North’s training facilities in Telia Parken, F.C. Copenhagen’s home ground.
Phillip Rasmussen
Jan 9 · 4 min read

As I promised in my original mailbag-post, I am going to answer almost any question you put me to, and the first one was posted by the brilliant @saadsawar, CEO of Level99 (a kick-ass esports agency).

Saad’s question was:

How does marketing an esports team/brand differ to that of a club like FC Copenhagen

Before going in too deep, I have to point out that while I at times work with people from F.C. Copenhagen, I am not privy to their core strategy or business goals. With that said however, I have a good grasp of what they do and why, so with that out of the way, let’s get into it.

Tangible versus intangible assets

The first order of business in any marketing analysis, is to figure out what product we’re actually trying to market. And this is where the root cause for most of the differences between North and F.C. Copenhagen is found — in the actual product.

Overall one might differentiate between the two companies, by the amount of tangible vs intangible assets that they have in their product portfolio.

Tangible assets

It ought to be noted, that a some of the tangible products that F.C. Copenhagen have on offer, are also in development or on the to-do list for North. It however goes to show that the upside of having a stadium of 36,000 capacity that is being used 2–3 times per month during the season, brings a lot of tangible assets with it.

On the other hand the intangible asset list looks like this:

Intangible assets

*F.C. Copenhagen’s content-marketing partnerships are usually inherented from a sale of a tangible asset.
** International thought leadership refers to the amount of media and press coverage that North receives in and around the industry

The differences lies in the funnel

As might be obvious from the two lists above, F.C. Copenhagen is a lot more reliant on their tangible assets than North is. That truth creates a very different scope for the way your marketing strategy is effecutated.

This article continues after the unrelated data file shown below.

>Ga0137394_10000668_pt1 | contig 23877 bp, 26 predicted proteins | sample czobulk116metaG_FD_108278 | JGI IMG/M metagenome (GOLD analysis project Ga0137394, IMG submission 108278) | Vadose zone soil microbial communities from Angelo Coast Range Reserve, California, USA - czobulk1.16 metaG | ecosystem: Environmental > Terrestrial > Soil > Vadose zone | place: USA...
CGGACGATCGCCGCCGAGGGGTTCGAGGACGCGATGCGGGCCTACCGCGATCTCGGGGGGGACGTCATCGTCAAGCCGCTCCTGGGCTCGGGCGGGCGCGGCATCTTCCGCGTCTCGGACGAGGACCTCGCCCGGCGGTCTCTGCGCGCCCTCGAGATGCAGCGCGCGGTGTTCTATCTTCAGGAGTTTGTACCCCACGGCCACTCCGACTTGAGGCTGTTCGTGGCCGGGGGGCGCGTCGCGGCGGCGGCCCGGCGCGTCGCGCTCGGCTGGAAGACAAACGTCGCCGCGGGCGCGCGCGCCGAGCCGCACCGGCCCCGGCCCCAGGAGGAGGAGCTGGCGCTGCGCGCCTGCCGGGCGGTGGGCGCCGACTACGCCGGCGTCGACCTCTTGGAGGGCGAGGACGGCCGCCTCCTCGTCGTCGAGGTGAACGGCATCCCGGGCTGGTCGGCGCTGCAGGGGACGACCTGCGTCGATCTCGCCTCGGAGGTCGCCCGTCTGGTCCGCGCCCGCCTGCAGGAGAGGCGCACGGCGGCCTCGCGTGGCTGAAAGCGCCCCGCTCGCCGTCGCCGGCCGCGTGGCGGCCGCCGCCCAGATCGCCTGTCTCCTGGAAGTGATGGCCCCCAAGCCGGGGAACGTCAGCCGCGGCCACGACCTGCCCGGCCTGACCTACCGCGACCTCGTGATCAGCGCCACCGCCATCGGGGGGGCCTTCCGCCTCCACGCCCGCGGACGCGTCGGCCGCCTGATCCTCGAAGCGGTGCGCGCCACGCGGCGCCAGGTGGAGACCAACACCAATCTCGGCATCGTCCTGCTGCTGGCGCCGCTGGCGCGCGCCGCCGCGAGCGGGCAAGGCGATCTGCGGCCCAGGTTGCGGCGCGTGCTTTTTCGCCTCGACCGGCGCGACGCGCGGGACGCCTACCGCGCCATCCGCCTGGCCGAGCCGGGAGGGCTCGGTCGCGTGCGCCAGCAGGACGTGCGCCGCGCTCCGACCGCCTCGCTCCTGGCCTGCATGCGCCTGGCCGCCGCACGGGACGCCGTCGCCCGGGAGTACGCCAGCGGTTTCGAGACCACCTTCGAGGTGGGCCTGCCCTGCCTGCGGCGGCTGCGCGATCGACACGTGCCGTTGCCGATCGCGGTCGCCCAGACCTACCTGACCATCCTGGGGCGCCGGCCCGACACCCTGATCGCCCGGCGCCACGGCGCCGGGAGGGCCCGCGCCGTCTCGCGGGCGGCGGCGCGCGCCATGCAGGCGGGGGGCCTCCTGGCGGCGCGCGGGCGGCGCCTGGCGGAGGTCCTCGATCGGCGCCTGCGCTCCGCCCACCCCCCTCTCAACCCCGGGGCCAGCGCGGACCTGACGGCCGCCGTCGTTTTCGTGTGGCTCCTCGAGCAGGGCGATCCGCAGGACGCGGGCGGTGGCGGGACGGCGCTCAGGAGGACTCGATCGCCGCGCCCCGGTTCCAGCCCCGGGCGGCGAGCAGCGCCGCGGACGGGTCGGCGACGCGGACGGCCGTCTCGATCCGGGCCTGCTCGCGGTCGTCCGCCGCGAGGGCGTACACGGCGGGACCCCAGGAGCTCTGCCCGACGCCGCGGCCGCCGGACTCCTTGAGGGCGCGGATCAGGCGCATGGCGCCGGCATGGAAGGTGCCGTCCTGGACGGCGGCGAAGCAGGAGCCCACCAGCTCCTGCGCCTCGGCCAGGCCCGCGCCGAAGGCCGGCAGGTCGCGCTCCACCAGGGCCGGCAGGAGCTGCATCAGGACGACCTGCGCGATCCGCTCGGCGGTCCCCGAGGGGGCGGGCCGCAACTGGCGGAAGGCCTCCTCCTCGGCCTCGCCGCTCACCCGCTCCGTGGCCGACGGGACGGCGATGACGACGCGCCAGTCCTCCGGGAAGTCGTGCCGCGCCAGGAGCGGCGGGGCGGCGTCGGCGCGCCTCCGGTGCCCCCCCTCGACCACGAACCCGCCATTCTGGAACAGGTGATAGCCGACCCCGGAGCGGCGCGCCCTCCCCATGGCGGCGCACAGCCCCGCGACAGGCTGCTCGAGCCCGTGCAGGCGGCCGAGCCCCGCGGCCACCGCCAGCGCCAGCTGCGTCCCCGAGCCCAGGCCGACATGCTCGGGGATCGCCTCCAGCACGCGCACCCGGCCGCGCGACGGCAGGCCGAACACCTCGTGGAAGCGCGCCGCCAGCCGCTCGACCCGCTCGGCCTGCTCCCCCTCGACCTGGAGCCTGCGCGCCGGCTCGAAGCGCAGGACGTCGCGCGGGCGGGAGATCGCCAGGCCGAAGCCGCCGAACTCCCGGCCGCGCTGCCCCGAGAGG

An example: Whenever F.C. Copenhagen sells a product, it is with 99% chance a tangible product. Whether it’s a piece of merchandise, a sponsorship or a hotdog, the person buying it, the person selling it and the person receiving the outcome of that transaction, is in the same physical space.

With North, it’s exactly the opposite. In most cases, everything we sell is intangible — or at the very least it is sold through intangible means.

The derived effect of that, is that F.C. Copenhagen is trying ferociously to drive people down a physical sales-funnel, because their conversions happens mostly in a physical space. The equation is strikingly simple: The more people that attends games, the more people are exposed to the sponsorships, and the more people will buy food and beverage.

North is very different. We do not partially own the tournaments we participate in, we have no stadium where we meet our fans every second week, and while we have a physical and local root, it has not been culturally cultivated over a hundred years.

North’s sales-funnel starts and stops online (at least for now), which makes for a very different branding and marketing exercise.

Using content to drive business goals

The effects of these differences in product and sales-funnel, reveals themselves upon a closer look at what North is creating, and what means we are trying to utilize.

Whereas F.C. Copenhagen create content as a means of updating their fanbase, and keeping them interested in attending games, North must create content to let fans discover and meet the team. That difference is most apparent in the way our content is always used to drive business goals.

Episode 9 of ROAR, North’s monthly documentary series with GG.Bet

I think ROAR, our monthly documentary, is the perfect example of just that. In F.C. Copenhagen a project like this would be thought of as a branding- or even PR-opportunity, and subsequently shelved for when a partner would help realize it.

In North the content we produce is always with a dual goal — we have to be branding and marketing the organization, but we need to do so through products that could be commercialized.

The focus on being able to do both, while also having very few tangible assets, means that North needs to be on the forefront of the development (this is probably true through all of esports). It does not mean that F.C. Copenhagen are completely lost however, because their focus on driving customers down their sales-funnel, means that we have an incredible opportunity to learn from them. The way they use business-intelligence is far ahead of all but a very select few esports-organizations, and I reckon that both parties have already learned a lot from each other.


Originally published at phedemark.me on January 9, 2019.

Phillip Rasmussen

Written by

Working with digital things in gaming and esport. Writing things on the Internet. I have opinions. Please forgive me.

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